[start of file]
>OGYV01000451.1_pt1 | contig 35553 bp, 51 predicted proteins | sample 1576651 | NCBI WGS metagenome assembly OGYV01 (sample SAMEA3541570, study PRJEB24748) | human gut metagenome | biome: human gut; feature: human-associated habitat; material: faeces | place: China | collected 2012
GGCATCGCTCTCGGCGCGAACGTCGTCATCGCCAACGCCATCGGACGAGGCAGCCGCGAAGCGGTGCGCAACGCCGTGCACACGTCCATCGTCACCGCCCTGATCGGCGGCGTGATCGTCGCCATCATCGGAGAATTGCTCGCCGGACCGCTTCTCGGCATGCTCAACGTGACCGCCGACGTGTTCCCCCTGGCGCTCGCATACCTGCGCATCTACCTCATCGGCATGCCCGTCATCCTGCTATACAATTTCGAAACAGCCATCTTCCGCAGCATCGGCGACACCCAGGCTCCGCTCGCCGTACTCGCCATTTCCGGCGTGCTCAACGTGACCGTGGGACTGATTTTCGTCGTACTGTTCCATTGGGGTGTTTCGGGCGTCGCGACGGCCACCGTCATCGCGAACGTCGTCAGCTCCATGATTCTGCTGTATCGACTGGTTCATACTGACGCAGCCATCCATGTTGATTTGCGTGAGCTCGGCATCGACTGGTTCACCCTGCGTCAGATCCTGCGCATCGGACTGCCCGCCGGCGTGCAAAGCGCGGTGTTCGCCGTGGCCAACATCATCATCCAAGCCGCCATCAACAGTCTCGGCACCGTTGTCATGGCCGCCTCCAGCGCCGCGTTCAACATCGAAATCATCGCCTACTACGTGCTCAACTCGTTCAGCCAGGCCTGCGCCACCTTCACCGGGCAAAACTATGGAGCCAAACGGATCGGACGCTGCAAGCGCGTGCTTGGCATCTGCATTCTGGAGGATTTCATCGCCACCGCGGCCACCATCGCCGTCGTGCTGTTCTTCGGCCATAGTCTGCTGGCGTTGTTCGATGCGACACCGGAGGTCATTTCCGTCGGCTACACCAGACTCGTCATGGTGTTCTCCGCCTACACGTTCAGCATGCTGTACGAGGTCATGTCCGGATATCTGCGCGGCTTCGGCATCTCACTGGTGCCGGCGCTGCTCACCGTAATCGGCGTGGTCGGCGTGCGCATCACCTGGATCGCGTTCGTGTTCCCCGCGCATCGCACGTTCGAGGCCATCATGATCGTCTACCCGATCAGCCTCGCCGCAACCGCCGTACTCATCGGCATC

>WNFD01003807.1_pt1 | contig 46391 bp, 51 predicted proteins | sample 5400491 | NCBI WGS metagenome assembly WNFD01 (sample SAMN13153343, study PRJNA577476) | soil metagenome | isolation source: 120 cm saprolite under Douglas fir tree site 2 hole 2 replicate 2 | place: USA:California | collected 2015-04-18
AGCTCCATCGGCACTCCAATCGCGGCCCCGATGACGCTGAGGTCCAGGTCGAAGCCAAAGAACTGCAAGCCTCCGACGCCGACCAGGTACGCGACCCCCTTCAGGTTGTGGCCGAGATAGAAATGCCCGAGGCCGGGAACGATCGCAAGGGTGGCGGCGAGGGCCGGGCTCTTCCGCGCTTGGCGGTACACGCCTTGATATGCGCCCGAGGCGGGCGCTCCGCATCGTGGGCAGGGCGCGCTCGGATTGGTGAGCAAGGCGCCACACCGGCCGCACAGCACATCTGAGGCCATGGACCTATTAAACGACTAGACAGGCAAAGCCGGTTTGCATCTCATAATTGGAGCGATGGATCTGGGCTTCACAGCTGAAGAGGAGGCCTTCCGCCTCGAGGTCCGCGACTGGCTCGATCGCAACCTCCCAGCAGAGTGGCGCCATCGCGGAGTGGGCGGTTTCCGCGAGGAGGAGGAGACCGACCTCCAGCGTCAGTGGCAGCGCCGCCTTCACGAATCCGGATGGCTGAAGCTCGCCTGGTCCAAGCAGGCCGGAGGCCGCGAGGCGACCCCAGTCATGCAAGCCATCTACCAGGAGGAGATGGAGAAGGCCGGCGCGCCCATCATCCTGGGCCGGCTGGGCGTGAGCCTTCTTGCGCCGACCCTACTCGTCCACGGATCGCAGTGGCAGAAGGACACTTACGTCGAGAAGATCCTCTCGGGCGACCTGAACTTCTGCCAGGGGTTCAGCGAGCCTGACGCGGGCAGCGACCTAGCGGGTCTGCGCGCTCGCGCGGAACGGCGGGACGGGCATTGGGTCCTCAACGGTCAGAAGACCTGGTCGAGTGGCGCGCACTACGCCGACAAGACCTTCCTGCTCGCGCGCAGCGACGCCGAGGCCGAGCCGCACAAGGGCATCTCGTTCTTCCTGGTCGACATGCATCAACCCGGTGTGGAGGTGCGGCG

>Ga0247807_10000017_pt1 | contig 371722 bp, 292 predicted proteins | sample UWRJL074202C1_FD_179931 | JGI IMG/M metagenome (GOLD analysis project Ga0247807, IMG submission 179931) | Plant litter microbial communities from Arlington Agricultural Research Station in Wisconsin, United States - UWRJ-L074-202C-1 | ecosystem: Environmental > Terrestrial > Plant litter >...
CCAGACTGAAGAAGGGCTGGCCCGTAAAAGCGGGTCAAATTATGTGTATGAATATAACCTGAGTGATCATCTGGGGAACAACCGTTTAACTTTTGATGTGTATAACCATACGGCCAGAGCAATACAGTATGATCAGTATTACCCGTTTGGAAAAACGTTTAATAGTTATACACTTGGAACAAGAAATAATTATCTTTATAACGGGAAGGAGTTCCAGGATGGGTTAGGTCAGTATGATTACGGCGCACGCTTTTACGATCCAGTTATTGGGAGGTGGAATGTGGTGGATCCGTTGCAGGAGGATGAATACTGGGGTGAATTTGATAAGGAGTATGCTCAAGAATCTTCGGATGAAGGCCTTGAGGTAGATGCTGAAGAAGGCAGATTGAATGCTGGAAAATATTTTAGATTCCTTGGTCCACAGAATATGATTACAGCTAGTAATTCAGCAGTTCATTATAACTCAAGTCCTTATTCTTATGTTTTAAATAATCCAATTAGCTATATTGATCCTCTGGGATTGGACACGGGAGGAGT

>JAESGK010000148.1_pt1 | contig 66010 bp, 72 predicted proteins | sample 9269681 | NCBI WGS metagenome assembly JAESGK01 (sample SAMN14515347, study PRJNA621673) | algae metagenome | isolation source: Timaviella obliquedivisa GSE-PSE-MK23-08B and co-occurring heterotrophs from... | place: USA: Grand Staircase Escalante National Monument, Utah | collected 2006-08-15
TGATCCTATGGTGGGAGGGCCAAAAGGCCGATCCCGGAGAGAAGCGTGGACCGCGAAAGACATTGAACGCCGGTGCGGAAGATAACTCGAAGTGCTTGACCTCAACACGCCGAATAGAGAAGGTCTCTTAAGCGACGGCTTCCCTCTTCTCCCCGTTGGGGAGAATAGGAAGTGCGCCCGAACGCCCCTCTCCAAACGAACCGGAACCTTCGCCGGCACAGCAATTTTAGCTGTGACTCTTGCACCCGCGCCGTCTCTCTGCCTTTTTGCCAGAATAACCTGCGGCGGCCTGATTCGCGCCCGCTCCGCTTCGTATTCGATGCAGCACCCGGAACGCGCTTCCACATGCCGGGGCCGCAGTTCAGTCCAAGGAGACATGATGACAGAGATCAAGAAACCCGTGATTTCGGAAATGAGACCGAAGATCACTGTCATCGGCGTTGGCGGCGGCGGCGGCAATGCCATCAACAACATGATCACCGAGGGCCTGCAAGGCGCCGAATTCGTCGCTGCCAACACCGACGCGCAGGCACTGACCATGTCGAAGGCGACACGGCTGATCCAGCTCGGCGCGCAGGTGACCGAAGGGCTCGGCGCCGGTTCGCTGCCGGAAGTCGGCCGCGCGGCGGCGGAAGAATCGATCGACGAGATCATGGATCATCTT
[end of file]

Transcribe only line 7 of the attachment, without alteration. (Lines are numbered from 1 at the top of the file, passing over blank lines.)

>JAESGK010000148.1_pt1 | contig 66010 bp, 72 predicted proteins | sample 9269681 | NCBI WGS metagenome assembly JAESGK01 (sample SAMN14515347, study PRJNA621673) | algae metagenome | isolation source: Timaviella obliquedivisa GSE-PSE-MK23-08B and co-occurring heterotrophs from... | place: USA: Grand Staircase Escalante National Monument, Utah | collected 2006-08-15